T&D Region stores are trying to keep items on the shelves while residents stock up on supplies they’ll need during a hurricane.

Orangeburg resident Tim Judy spent time buying cables for his neighbors’ generators.

"Proper equipment to hook up generators has been hard to find," Judy said. "A lot of people run out of them as soon as they get them because everybody swarms to the store to buy them.”

Shoppers like Judy were focusing on their must-have items on Friday. That includes bread, water and generators.

Orangeburg resident Sandy Smoak spent her Friday afternoon shopping for a generator at Lowes, even though she thinks the storm is turning away from the region.

Smoak said generators have been difficult to find, although supplies seem to be flowing into the area smoothly.

Bread was also difficult to find.

"I found that at the Dollar General," she said. "Water is coming and going. Walmart told us they have new trucks coming and going."

Lowes Manager Frederick Ravenell said shoppers were looking for water, propane, all-purpose sand, plywood, gas cans, extension cords, flashlights, batteries, lanterns, generators and tarps.

"I think people learned from the flood and Matthew," Robinson said. "They have been coming in a lot earlier once they heard about it so they could be ahead of the ballgame instead of waiting until the last minute."

Columbia Road Piggly Wiggly Manager Jay Cox said the store has been busier than normal all week in anticipation of Irma's impact.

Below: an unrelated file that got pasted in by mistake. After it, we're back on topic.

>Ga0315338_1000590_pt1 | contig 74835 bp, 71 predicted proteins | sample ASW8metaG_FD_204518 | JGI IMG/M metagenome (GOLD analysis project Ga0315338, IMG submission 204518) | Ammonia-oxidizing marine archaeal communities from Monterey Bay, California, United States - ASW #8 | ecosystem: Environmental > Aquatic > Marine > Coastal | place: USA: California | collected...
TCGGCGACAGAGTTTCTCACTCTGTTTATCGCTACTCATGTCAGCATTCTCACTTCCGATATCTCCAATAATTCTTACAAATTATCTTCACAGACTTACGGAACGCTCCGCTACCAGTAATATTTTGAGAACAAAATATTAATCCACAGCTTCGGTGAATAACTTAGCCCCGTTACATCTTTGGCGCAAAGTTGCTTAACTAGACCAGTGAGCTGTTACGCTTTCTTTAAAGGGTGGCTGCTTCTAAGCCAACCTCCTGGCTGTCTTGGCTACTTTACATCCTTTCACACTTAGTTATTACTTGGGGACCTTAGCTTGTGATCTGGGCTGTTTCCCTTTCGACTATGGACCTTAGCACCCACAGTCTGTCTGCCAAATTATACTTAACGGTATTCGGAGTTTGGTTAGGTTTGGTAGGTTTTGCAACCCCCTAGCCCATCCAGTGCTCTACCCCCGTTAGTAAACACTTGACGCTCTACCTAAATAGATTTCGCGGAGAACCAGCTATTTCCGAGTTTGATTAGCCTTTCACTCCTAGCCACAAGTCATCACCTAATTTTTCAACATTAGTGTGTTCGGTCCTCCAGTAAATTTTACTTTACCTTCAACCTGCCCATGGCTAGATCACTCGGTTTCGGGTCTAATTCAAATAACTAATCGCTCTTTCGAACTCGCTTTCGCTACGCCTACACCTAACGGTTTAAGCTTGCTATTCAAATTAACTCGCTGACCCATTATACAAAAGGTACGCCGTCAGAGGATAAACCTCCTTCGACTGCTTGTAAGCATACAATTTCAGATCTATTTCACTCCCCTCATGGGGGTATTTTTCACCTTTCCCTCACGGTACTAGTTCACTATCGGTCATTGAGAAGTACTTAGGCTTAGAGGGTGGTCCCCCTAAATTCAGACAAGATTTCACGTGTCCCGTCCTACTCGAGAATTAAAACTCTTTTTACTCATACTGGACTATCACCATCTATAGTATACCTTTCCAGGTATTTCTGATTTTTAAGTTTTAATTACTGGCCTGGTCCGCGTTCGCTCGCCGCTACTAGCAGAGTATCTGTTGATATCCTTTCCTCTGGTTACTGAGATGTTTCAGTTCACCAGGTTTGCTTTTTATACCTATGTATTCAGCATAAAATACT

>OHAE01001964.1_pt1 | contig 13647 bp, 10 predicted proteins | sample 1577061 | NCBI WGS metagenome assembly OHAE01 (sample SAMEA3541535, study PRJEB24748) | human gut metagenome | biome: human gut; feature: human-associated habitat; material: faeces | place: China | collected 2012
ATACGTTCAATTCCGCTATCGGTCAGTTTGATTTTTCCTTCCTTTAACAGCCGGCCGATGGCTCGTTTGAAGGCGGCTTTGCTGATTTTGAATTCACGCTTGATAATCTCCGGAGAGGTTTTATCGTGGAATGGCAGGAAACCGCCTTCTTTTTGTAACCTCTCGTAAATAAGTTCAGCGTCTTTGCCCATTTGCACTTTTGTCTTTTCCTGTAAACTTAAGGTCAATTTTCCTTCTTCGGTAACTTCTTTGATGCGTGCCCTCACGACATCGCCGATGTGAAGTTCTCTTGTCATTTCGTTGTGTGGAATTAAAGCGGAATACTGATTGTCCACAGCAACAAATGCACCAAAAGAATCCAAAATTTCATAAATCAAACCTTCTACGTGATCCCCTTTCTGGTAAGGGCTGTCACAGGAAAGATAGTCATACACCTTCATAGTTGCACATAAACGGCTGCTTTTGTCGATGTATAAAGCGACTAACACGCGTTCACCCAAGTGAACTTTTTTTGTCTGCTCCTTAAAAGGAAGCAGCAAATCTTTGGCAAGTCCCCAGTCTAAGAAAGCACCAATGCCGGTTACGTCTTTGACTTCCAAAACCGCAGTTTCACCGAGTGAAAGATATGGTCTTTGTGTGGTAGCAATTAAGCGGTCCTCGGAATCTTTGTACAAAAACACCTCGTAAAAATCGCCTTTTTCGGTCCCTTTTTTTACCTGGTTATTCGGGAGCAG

Water and bread have been hot sellers.

"Bread has been flying off the shelves," Cox said.

Daily shipments have allowed the store to replenish its shelves.

Batteries, lunch meats and canned items have been hit hard, Cox said.

Arun George, an employee of the Santee Sunoco, said the station had gas on Friday.

"We just have to think ahead of time. Sales have spiked up about 25 percent to 30 percent over the last whole week,” he said.

"There has not been any break in supply and I don't think there will be any," George said.

Brabham Oil Company spokesman Brab McCully said Irma has created a supply and demand issue with the number of individuals leaving Florida and heading through the area. Brabham owns and operates over 30 Horizon gasoline stations in the region.

"We have been a bit overwhelmed in our area," McCully said. "I don't think you will have a case of no gas anywhere, but your favorite station may be out of gas a day or two and then have gas.

“The increased volume from Florida was unanticipated. It creates a strain, but we will get through it."

McCully does not foresee gasoline prices increasing substantially.

"All supply and demand increases have been built into the system," he said.

Contact the writer: gzaleski@timesanddemocrat.com or 803-533-5551. Check out Zaleski on Twitter at @ZaleskiTD.

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Business Reporter

Gene Zaleski is a reporter/staff writer with The Times and Democrat.

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